Lot 22
  • 22

Yirawala circa 1905-1976

Estimate
12,000 - 18,000 GBP
bidding is closed

Description

  • Yirawala
  • Mimihs
  • On the reverse of the bark there is an original certificate, No. BP/12, with explanatory notes
  • Natural earth pigments on eucalyptus bark
  • 65cm by 22.5cm

Provenance

Likely to have been painted at Minjilang (Croker Island), Western Arnhem Land circa 1970

Sandra Le Brun Holmes, Darwin

Peter Natan Gallery, Denver, Colorado

Private Collection, USA

Sotheby’s, Fine Tribal and Aboriginal Bark Paintings, Sydney, 27-28 October 1996, lot 651

Fiona Brockhoff, Melbourne

Exhibited

Peter Natan Gallery, Denver, Colorado, December 1976

Catalogue Note

Cf. Wally Caruana et al., Old Masters, Australia’s Great Bark Artists, National Museum of Australia, Canberra, 2013, pp. 38-42, for illustrations of related works.

According to Caruana, “Yirawala is one of the major artists in Australian art history.  He played a leading role in promoting the acceptance of Aboriginal art as ‘art’ rather than simply as ‘ethnographic material’. Yirawala’s impetus to paint for the public stemmed from a need to reveal his culture to non-Indigenous Australians so it could be understood and respected. He was a gifted painter of high-ritual authority, which allowed him to innovation the art traditions of the Kunwinjku people” (ibid. p.38)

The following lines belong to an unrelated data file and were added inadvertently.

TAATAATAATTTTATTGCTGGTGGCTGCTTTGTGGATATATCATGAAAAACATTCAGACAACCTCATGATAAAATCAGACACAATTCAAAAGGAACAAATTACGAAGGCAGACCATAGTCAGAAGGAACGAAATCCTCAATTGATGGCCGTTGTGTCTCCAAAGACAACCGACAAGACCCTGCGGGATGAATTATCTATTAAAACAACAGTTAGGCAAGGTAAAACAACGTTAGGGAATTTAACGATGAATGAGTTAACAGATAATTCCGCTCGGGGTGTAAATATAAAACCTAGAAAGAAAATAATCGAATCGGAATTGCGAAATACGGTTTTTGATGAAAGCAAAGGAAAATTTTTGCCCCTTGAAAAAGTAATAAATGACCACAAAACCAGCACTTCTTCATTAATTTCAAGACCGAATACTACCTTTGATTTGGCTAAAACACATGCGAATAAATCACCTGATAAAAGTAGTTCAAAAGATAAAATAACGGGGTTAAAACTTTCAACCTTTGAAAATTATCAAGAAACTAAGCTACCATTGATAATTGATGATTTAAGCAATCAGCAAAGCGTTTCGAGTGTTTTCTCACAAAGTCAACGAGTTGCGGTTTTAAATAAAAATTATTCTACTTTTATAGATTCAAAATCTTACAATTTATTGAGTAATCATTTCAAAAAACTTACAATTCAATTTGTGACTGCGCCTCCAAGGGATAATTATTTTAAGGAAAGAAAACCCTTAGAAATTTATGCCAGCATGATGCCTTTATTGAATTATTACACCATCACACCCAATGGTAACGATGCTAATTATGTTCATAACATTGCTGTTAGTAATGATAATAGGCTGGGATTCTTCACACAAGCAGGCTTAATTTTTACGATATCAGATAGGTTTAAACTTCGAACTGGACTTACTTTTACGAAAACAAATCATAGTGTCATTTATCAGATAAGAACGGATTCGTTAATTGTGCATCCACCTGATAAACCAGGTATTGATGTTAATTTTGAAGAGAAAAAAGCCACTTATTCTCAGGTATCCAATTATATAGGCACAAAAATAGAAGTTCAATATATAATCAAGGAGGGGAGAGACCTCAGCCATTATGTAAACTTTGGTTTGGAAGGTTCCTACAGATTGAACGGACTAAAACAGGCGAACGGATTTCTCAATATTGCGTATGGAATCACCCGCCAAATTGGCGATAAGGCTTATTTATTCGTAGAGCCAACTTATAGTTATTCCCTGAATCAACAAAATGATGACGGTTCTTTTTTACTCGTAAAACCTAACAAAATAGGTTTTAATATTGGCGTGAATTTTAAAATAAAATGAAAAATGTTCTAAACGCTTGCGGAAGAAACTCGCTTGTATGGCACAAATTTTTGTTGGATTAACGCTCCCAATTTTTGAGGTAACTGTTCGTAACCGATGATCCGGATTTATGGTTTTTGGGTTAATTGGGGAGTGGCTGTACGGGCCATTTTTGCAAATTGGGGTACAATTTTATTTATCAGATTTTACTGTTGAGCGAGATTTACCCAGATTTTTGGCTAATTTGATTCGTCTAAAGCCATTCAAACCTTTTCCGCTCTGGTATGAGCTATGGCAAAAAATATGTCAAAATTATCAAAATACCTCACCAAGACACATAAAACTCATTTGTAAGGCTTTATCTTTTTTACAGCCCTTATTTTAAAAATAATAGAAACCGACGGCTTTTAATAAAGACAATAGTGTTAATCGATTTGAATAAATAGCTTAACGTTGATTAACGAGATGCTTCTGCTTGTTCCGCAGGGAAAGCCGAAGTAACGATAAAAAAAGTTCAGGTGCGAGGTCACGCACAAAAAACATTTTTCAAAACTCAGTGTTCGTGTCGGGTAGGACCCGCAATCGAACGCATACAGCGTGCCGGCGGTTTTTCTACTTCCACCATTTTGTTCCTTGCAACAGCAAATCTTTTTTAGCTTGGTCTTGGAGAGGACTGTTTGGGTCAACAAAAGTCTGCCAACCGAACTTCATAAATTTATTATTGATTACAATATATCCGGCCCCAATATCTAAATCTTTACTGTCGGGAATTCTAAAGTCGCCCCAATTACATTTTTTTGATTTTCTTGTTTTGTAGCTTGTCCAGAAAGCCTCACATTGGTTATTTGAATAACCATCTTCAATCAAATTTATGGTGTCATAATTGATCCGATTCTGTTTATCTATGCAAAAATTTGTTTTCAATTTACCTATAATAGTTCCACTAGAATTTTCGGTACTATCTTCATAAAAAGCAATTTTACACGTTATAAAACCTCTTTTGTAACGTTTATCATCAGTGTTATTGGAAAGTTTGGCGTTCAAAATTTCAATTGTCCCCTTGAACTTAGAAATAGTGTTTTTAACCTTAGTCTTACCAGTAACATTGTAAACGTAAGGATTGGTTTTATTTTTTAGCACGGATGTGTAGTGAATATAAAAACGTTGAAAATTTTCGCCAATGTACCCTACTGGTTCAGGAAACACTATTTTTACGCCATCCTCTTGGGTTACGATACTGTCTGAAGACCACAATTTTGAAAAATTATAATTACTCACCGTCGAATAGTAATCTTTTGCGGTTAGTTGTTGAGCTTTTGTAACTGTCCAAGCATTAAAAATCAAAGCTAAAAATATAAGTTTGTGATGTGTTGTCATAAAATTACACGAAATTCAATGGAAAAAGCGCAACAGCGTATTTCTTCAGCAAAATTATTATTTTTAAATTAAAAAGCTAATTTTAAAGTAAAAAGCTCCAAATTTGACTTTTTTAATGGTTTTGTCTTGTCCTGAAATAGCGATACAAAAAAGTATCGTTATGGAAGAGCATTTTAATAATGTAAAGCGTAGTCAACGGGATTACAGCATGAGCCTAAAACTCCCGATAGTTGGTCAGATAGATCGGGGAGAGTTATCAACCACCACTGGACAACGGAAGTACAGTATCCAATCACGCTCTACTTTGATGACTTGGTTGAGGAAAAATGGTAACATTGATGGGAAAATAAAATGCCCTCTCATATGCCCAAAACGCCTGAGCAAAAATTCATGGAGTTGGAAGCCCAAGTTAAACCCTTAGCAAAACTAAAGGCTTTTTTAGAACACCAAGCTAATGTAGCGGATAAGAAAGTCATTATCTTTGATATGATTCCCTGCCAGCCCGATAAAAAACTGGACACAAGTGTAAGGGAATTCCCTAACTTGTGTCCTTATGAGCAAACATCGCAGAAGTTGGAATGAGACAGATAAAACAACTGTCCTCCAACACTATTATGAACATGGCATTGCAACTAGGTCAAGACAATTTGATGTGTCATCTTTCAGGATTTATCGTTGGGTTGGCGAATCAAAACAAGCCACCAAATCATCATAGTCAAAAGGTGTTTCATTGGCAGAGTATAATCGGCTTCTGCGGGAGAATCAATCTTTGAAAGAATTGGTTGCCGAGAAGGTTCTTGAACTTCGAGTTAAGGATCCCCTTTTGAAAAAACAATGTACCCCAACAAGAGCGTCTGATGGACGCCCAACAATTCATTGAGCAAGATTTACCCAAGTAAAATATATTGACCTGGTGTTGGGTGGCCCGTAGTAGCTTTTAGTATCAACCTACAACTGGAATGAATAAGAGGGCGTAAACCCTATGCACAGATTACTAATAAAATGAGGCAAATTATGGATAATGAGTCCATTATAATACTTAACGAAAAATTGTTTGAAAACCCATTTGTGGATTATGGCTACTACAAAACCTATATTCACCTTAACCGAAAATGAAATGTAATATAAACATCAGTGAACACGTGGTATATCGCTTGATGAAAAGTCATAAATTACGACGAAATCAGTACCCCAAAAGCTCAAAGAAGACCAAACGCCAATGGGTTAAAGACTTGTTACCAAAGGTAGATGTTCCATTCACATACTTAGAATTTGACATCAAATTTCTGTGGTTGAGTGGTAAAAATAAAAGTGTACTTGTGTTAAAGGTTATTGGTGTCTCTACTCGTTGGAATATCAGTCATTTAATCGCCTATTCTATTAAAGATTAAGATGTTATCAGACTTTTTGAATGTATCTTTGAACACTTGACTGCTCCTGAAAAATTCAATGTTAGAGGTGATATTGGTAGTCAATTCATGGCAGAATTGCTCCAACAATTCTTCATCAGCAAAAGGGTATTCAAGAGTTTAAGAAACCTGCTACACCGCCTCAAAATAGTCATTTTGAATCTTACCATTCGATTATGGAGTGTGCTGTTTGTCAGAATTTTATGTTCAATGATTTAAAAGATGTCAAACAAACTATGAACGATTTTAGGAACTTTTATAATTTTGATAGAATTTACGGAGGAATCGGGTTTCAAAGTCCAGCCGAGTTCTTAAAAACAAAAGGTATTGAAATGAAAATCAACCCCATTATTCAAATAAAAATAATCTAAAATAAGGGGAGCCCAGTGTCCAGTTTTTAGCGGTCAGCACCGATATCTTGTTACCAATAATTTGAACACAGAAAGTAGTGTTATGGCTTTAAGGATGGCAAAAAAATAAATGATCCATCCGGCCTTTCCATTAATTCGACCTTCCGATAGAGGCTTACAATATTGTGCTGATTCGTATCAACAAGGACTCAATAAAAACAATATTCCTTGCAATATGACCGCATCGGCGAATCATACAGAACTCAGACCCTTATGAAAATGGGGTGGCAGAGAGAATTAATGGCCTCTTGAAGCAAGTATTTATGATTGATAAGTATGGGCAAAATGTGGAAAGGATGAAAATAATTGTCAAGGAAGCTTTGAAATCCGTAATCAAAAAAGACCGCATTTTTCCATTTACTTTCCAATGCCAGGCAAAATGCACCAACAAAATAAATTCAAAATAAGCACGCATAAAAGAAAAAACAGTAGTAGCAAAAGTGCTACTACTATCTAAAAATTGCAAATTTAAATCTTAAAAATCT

Often referred to as ‘The Picasso of Arnhem Land’, the National Gallery of Australia owns 143 bark paintings by Yirawala dating from the last two decades of his life. He was the first Indigenous artist to be collected by the National Gallery as part of a policy to represent, in depth, the most significant figures in Australian art. In 1971 he was awarded an MBE for services to Aboriginal Art, and awarded an International Art Co-operational Award, an award selected by the country’s leading artists, given to an artist whose work and influence had made an outstanding contribution to international understanding.

The documentation on the reverse reads: "The top panel shows Mimihs performing a rain dance. Bottom panel shows Mimihs calling out totemic names to announce their presence at a totemic centre. Yirawala says the Mimihs were once real men but were small and were there before present day Aborigines, and that they died and turned into little rock spirits called Mimihs. He says they began some of the big ceremonies like Maraian, and some only remembered in fragments now. He also says that they did some of the old pecked out drawings and others, that present day Aborigines, know nothing of."

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